Whole Genome Amplification & Multiple Displacement Amplification

Whole Genome Amplification

Whole Genome Amplification (WGA) is a general term denoting methods that aim to amplify an entire genome, typically starting with low (picogram to nanogram) quantities of DNA and producing up to tens of microgram quantities of amplified products. WGA has become an invaluable approach for utilizing limited samples of precious stock material or to enable sequencing of single-cell genomic DNA.

Reaction Temperature Amplicon Size Detection Method(s)
 30°C  N/A   N/A

whole genome amplification

 

The MDA process begins with random hexamer primers binding to the DNA template. A strand displacing polymerase, commonly phi29 DNA polymerase, initiates amplification with the end result being long, branched networks of DNA. If the DNA products will be used in downstream applications, the branches can be resolved using T7 Endonuclease 1.

Multiple Displacement Amplification

Several methods have been developed for high-fidelity whole genome amplification, including PCR-based methods such as Degenerate Oligonucleotide PCR (DOP-PCR) and Primer Extension Preamplification (PEP), but the most commonly used method is the Multiple Displacement Amplification (MDA) method that uses the strand-displacement activity of DNA polymerases such as phi29 or Bst.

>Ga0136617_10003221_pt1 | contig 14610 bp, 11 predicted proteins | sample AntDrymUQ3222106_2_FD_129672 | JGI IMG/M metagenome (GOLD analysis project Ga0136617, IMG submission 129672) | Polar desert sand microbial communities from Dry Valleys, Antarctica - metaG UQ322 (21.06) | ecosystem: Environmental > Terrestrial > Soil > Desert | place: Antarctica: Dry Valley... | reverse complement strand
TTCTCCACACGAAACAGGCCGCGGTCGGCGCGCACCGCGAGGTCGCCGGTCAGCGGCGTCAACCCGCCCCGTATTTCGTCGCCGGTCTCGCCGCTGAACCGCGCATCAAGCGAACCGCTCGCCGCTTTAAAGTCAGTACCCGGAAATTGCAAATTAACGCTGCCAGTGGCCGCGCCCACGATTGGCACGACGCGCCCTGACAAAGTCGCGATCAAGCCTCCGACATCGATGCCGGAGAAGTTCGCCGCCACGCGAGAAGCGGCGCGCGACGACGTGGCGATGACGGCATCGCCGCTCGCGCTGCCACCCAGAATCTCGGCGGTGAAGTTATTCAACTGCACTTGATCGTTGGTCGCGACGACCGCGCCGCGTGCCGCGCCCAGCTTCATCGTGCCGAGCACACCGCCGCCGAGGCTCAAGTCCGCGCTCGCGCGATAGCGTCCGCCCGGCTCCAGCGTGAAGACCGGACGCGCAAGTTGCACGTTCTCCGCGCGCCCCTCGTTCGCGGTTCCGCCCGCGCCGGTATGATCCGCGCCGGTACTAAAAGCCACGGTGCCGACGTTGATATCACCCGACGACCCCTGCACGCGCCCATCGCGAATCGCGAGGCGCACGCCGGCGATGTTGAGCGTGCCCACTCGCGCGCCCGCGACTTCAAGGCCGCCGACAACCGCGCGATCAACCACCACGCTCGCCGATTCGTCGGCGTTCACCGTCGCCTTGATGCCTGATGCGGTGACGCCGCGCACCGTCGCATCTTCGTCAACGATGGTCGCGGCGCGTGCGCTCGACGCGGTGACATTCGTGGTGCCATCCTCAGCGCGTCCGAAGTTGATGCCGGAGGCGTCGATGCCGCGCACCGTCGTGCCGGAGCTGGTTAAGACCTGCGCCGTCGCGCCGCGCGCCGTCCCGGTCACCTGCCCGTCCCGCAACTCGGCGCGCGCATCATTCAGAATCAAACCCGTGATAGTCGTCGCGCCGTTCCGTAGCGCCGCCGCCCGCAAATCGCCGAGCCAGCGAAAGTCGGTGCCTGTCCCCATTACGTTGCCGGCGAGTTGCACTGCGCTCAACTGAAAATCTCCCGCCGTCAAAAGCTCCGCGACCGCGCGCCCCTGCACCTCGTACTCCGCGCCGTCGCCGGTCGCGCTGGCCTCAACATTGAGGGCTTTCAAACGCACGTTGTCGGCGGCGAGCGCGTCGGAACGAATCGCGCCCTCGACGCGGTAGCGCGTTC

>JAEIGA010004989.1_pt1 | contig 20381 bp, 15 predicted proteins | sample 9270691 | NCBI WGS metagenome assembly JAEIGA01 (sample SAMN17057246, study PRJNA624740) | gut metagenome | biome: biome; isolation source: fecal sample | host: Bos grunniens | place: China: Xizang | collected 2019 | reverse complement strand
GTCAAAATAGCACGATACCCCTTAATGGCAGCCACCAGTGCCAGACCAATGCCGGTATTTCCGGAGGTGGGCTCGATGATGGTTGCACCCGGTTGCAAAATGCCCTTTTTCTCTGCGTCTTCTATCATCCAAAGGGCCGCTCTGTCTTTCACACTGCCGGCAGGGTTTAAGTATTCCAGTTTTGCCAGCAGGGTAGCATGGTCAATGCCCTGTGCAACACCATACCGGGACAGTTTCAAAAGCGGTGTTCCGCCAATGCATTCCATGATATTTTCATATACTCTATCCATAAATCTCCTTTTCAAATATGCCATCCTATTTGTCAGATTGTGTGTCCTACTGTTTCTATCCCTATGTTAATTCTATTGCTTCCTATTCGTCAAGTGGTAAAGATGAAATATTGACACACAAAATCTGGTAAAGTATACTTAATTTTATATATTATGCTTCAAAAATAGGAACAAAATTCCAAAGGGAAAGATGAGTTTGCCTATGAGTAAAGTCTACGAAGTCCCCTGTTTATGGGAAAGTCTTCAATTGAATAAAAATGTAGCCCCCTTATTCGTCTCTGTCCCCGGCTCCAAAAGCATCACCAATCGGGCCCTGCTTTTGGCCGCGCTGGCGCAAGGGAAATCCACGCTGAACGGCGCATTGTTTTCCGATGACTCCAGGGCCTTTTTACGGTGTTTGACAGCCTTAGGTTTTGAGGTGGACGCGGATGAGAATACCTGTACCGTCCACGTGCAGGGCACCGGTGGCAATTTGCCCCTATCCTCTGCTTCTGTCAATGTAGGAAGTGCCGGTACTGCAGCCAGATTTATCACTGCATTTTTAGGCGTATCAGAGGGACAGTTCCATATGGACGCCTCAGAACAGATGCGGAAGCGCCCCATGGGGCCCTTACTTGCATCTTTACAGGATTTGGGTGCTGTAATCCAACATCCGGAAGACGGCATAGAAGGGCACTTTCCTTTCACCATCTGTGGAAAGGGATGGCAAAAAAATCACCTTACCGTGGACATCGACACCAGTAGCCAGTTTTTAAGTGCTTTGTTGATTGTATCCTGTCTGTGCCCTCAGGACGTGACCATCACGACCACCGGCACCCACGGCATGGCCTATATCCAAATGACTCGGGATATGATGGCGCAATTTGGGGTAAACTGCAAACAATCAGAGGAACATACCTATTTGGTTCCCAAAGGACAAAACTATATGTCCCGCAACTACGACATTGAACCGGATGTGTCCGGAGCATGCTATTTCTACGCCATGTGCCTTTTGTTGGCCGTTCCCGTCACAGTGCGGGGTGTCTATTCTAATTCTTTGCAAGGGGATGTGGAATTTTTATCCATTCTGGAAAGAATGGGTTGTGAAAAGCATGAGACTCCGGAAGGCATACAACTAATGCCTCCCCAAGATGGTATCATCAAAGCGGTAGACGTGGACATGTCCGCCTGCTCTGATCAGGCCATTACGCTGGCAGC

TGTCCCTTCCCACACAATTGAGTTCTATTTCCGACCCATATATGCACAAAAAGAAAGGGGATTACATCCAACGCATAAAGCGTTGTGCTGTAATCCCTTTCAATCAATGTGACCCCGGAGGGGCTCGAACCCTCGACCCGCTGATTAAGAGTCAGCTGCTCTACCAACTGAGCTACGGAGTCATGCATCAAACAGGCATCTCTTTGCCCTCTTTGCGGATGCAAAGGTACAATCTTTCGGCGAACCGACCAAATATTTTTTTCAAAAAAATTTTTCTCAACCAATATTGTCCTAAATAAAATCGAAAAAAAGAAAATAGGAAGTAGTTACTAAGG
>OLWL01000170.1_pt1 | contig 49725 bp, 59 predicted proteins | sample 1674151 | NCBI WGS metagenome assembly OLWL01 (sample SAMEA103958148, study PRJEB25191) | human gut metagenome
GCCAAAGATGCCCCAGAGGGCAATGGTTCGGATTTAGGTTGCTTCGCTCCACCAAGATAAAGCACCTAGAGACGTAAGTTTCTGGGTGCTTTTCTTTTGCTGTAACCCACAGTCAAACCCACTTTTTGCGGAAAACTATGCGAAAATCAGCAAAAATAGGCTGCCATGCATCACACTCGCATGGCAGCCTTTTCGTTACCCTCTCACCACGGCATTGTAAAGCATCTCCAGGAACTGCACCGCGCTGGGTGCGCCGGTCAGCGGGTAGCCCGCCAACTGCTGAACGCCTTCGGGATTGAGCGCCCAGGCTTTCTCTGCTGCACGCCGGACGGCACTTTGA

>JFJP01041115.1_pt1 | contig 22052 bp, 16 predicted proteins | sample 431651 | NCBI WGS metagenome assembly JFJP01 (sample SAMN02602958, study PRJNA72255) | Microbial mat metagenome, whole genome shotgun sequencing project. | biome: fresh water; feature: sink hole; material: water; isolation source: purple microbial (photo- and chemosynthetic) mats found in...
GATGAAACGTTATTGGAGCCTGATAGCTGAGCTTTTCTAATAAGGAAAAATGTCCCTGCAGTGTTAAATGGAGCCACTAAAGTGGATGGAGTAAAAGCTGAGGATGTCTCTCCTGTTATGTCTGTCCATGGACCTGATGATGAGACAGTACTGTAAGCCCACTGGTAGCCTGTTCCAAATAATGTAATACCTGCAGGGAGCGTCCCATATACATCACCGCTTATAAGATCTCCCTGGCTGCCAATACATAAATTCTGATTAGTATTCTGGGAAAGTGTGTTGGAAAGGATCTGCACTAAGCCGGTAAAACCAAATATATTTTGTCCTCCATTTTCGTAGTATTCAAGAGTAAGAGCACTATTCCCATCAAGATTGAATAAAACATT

For MDA with phi29 DNA polymerase, random hexamers at high concentration (10–50 μM) are combined with template material and phi29 and incubated for 1–12 hours depending on the level of amplification needed. The proofreading exonuclease activity of phi29 ensures high-fidelity replication of template DNA, but also requires phosphorothioate linkages in the hexamer primers for high efficiency. For high yield reactions, pyrophosphatase can be included to avoid inhibiting the polymerase with the high concentration of pyrophosphate byproduct produced. Products of the reaction are extremely long (>30 kb) and highly branched through the multiple displacement mechanism. For next-generation sequencing applications, acoustic shearing or the NEBNext Fragmentation System can resolve these products into readable fragments as part of the library prep workflow. When using these products for other downstream applications such as nanopore sequencing, the branches can be resolved using T7 Endonuclease 1.


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